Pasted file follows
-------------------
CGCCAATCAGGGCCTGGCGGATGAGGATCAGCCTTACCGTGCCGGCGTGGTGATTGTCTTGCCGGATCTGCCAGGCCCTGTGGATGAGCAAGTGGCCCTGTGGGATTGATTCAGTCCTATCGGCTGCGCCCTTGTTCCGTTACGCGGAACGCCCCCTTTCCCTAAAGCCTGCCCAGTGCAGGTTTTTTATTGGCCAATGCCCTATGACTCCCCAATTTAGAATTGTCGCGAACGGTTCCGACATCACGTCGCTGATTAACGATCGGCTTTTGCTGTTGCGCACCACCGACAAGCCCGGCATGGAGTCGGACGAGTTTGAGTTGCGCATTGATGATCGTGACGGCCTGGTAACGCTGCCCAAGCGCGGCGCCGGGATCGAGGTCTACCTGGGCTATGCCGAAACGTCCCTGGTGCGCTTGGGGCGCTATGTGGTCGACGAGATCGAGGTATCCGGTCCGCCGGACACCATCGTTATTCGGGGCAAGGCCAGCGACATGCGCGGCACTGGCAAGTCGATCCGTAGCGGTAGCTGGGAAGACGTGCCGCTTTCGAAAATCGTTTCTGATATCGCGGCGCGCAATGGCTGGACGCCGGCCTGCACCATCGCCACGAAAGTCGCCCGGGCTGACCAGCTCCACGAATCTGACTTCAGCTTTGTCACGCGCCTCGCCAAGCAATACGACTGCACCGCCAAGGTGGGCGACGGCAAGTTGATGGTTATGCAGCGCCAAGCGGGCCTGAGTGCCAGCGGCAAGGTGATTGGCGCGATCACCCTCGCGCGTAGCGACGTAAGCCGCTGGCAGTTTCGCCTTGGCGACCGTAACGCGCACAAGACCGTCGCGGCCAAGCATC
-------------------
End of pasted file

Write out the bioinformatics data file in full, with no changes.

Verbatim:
CGCCAATCAGGGCCTGGCGGATGAGGATCAGCCTTACCGTGCCGGCGTGGTGATTGTCTTGCCGGATCTGCCAGGCCCTGTGGATGAGCAAGTGGCCCTGTGGGATTGATTCAGTCCTATCGGCTGCGCCCTTGTTCCGTTACGCGGAACGCCCCCTTTCCCTAAAGCCTGCCCAGTGCAGGTTTTTTATTGGCCAATGCCCTATGACTCCCCAATTTAGAATTGTCGCGAACGGTTCCGACATCACGTCGCTGATTAACGATCGGCTTTTGCTGTTGCGCACCACCGACAAGCCCGGCATGGAGTCGGACGAGTTTGAGTTGCGCATTGATGATCGTGACGGCCTGGTAACGCTGCCCAAGCGCGGCGCCGGGATCGAGGTCTACCTGGGCTATGCCGAAACGTCCCTGGTGCGCTTGGGGCGCTATGTGGTCGACGAGATCGAGGTATCCGGTCCGCCGGACACCATCGTTATTCGGGGCAAGGCCAGCGACATGCGCGGCACTGGCAAGTCGATCCGTAGCGGTAGCTGGGAAGACGTGCCGCTTTCGAAAATCGTTTCTGATATCGCGGCGCGCAATGGCTGGACGCCGGCCTGCACCATCGCCACGAAAGTCGCCCGGGCTGACCAGCTCCACGAATCTGACTTCAGCTTTGTCACGCGCCTCGCCAAGCAATACGACTGCACCGCCAAGGTGGGCGACGGCAAGTTGATGGTTATGCAGCGCCAAGCGGGCCTGAGTGCCAGCGGCAAGGTGATTGGCGCGATCACCCTCGCGCGTAGCGACGTAAGCCGCTGGCAGTTTCGCCTTGGCGACCGTAACGCGCACAAGACCGTCGCGGCCAAGCATC